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Reading to the Blind

by Clare Coppa

Try to say this fast: ornithologists saw rare Peking ducks in the Maine regions of Passadumkeag, Penobscot and Piscataquis, on Mattamiscontis and Wassataquoik mountains, and in Meddybemps Grove. After reading on the air for nine months, Bill Childs can say these tongue-twisters fast as a cat snatching leftover lobster.

An award-winning member of ASTM Committee A01 on Steel, Stainless Steel, and Related Alloys, Childs is a materials engineer who reads excerpts from local newspapers on Maine AIRS, a broadcast of The Iris Network for the blind. “There’s a lot of fun articles to read,” says Childs, whose steady, calming voice sounds like Dick York’s Darrin on Bewitched. Maine’s state motto is “I Lead,” and Childs likes to read articles that describe local character. “I look for local color and believe me, in Maine, there’s a lot of local color,” he says. “Every once in awhile I’ll run into something about word usage and pronunciation.” For example, natives of Maine’s rugged terrain call non-Mainers “flatlanders,” says Childs, a near-lifetime resident of Wellsville, N.Y.

Maine AIRS broadcasts an audio-only program of store sales, community news, and books over a sub-channel of Maine PBS-TV (Public Broadcasting Service). Station manager Les Myers says a lot can happen when volunteers provide program content. Among the plethora of volunteers filling the 56-hour/week broadcast, a city councilman leaned back in his chair during a taping session, hit the surge protector and erased two hours of programming.

Totally blind in both eyes, Bill West of ASTM Committee E33 on Environmental Acoustics, values oral information services. “Time is a factor,” says West, a U.S. Library of Congress engineer involved in architectural acoustics, audio-electronics, and psycho-linguistics. “I only have so much time for reading and acquiring information simply because it must be auditory. It takes longer for me to acquire the same information that you can pick up in a manner of seconds by simply visually scanning a page. I have to have it read to me.”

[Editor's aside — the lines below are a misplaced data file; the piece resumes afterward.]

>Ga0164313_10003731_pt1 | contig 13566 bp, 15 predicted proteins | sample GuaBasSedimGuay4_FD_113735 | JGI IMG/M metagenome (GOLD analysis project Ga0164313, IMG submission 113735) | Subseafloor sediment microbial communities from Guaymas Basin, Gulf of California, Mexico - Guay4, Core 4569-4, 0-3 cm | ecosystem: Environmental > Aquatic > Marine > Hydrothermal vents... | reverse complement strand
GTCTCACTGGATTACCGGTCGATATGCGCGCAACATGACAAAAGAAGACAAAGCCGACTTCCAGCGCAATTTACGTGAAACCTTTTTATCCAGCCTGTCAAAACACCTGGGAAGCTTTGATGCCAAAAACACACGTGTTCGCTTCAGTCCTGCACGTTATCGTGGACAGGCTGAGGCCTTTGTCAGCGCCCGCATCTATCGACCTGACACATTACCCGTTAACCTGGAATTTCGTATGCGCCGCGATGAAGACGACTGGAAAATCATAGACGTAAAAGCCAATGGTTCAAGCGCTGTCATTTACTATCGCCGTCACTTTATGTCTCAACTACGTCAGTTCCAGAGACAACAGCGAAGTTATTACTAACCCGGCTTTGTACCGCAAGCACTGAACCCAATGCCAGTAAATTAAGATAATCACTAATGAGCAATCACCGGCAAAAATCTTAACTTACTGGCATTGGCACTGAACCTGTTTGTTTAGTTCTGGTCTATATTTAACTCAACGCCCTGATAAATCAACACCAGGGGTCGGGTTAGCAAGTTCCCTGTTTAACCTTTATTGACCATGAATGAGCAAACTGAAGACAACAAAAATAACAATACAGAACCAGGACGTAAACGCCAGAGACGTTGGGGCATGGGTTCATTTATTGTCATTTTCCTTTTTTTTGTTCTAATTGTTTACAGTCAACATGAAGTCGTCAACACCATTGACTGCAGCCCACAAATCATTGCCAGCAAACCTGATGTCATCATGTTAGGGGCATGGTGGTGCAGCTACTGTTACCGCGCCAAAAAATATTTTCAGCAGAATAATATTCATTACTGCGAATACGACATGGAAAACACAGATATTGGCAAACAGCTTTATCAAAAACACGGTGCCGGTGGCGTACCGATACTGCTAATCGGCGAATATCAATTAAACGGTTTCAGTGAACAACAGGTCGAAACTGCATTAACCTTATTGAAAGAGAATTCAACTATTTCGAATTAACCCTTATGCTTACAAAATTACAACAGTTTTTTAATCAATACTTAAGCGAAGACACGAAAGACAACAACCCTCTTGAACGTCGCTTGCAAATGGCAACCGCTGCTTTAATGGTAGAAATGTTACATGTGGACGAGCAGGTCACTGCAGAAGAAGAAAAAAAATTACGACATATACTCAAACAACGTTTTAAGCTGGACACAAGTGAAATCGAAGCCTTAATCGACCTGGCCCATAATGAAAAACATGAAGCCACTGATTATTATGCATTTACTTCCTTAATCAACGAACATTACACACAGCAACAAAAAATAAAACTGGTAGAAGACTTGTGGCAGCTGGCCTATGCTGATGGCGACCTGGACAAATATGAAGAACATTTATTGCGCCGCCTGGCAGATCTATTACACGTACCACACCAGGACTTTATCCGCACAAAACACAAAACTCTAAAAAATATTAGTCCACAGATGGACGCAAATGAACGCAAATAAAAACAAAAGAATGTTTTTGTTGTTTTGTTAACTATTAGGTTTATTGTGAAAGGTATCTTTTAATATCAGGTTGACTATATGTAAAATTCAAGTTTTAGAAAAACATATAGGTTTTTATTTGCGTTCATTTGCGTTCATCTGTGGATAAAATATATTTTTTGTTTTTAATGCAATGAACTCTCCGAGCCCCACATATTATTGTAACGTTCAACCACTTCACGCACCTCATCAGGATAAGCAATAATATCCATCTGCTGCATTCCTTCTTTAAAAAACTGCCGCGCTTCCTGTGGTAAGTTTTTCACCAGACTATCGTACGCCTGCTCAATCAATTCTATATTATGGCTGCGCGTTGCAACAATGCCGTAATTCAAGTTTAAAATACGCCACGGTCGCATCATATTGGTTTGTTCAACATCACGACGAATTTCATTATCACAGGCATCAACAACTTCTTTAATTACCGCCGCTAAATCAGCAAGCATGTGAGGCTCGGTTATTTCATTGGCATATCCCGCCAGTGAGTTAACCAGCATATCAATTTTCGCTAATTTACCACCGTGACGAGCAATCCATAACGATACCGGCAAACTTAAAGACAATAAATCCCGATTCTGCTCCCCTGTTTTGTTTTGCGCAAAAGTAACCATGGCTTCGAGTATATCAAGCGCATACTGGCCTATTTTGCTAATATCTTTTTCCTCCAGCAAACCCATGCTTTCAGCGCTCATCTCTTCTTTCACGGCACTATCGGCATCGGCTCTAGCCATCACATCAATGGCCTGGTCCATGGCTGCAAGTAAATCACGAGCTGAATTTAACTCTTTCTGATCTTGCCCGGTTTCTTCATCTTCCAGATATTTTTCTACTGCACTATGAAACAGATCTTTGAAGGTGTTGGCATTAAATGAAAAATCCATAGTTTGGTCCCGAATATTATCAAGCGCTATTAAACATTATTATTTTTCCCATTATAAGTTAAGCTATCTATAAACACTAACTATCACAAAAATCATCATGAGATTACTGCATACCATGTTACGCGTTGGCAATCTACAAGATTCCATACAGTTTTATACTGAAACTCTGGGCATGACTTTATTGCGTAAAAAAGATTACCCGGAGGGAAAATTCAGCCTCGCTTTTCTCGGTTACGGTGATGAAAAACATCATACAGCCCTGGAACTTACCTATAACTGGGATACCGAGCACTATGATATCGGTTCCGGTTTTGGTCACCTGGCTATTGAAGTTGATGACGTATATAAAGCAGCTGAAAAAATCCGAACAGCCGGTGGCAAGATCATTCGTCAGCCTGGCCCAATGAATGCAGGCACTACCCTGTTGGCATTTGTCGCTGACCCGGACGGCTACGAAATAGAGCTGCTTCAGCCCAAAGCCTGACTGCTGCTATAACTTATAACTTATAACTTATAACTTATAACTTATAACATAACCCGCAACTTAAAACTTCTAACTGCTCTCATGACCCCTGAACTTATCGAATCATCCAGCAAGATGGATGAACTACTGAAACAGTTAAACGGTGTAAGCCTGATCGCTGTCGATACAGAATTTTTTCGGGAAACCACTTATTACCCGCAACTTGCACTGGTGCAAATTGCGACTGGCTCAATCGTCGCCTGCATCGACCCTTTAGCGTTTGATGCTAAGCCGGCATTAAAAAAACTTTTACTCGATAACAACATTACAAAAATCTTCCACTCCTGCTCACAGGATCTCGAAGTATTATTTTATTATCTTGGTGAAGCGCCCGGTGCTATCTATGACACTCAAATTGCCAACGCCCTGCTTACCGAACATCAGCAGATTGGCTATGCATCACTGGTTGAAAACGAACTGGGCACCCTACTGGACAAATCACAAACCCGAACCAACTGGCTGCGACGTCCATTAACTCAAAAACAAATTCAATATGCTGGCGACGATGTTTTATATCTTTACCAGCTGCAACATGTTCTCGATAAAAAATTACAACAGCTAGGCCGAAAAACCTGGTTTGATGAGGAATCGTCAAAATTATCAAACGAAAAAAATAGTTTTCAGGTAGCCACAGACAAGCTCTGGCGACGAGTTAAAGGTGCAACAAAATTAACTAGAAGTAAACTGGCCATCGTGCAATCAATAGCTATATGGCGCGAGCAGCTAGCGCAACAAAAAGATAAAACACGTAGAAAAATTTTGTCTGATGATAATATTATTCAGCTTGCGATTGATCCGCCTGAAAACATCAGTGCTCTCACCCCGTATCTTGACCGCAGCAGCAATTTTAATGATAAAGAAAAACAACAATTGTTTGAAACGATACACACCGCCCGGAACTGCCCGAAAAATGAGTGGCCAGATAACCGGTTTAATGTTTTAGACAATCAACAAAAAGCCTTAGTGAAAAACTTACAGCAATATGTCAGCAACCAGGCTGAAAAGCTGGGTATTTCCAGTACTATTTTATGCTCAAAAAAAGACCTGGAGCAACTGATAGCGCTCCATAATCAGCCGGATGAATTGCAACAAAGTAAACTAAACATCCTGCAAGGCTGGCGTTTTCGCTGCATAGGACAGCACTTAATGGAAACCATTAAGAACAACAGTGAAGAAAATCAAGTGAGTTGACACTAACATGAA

To promote Childs’ on-air reading of Neil Rolde’s history of Maine, The Interrupted Forest, Childs and family members made unsolicited promos that the station hasn’t used but which they enjoyed recording at home. Childs and his wife Kathy, who also reads on Maine AIRS, made a lead-in for Childs’ reading of the book’s lumber stories. “Bangor, where I live, was once the lumber capital of the world,” he says. “You used to be able to walk across the river on the decks of sailing ships that came in to haul the lumber off.”

The family previewed the book’s prehistoric section that mentions mastodons. “My son [Chris] went on the Internet and got some elephants roaring,” says Childs, “and we did a promo for The Interrupted Forest where elephants in the background pretend to crush the station manager’s car.” To reproduce a crushing sound-effect, they threw a metal dog dish on the floor. That’s fodder for flatlanders, some no-nonsense Mainers might say.

Maine AIRS is accessible on TVs equipped with secondary audio channels, on special receivers.

Copyright 2003, ASTM